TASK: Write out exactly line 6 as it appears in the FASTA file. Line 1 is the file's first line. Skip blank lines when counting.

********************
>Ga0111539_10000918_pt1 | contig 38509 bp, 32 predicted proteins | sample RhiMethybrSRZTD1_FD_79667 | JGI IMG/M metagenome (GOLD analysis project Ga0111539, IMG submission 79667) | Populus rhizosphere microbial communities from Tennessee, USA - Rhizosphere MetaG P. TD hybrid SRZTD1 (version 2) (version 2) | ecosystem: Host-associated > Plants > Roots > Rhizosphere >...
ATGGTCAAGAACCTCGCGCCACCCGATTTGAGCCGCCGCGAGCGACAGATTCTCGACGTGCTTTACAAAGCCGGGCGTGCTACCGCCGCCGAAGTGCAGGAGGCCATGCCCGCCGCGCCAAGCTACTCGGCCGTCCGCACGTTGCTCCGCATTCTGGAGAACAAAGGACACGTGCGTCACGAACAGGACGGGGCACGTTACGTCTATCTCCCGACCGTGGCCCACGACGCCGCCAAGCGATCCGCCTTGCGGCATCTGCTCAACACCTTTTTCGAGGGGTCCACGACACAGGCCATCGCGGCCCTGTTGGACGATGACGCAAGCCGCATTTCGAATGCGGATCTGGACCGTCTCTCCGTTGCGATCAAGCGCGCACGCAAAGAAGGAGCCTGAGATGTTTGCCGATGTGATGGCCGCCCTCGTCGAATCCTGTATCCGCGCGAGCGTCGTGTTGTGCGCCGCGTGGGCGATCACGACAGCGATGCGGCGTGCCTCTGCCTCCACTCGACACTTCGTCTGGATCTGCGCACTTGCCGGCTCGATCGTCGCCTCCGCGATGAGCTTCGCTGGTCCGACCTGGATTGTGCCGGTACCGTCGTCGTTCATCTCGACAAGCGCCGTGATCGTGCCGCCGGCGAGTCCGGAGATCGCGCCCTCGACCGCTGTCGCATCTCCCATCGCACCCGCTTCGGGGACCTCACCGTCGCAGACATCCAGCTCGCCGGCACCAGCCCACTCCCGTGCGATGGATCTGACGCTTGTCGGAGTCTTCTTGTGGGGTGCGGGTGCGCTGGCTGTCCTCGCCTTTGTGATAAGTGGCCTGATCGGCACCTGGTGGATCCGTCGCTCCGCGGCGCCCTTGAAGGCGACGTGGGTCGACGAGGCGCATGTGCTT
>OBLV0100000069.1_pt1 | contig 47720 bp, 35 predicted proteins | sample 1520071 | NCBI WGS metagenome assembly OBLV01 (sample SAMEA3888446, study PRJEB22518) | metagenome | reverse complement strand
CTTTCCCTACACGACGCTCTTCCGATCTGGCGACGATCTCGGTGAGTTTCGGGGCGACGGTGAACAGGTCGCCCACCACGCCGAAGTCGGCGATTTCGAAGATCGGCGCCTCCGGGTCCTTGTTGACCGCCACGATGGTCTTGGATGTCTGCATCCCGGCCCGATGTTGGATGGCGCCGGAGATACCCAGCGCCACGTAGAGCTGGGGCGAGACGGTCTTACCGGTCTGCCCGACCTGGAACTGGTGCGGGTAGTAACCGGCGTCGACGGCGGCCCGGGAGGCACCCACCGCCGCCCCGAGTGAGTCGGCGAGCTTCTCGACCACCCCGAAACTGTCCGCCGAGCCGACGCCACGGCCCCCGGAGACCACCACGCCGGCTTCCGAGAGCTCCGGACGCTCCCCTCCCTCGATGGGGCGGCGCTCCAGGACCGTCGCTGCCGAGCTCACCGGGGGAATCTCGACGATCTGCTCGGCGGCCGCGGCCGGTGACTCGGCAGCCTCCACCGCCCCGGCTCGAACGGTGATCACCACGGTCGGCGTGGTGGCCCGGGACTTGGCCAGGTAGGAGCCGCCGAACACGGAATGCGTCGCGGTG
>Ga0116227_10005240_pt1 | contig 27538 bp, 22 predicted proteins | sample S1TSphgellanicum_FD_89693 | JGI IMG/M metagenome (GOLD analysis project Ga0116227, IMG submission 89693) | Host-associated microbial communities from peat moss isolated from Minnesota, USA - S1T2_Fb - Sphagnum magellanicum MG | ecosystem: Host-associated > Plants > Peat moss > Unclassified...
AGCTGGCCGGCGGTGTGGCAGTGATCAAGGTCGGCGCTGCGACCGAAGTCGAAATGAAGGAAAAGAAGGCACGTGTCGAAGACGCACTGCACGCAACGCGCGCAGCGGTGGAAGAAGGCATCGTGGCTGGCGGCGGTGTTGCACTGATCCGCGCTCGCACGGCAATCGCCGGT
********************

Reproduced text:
AGCTGGCCGGCGGTGTGGCAGTGATCAAGGTCGGCGCTGCGACCGAAGTCGAAATGAAGGAAAAGAAGGCACGTGTCGAAGACGCACTGCACGCAACGCGCGCAGCGGTGGAAGAAGGCATCGTGGCTGGCGGCGGTGTTGCACTGATCCGCGCTCGCACGGCAATCGCCGGT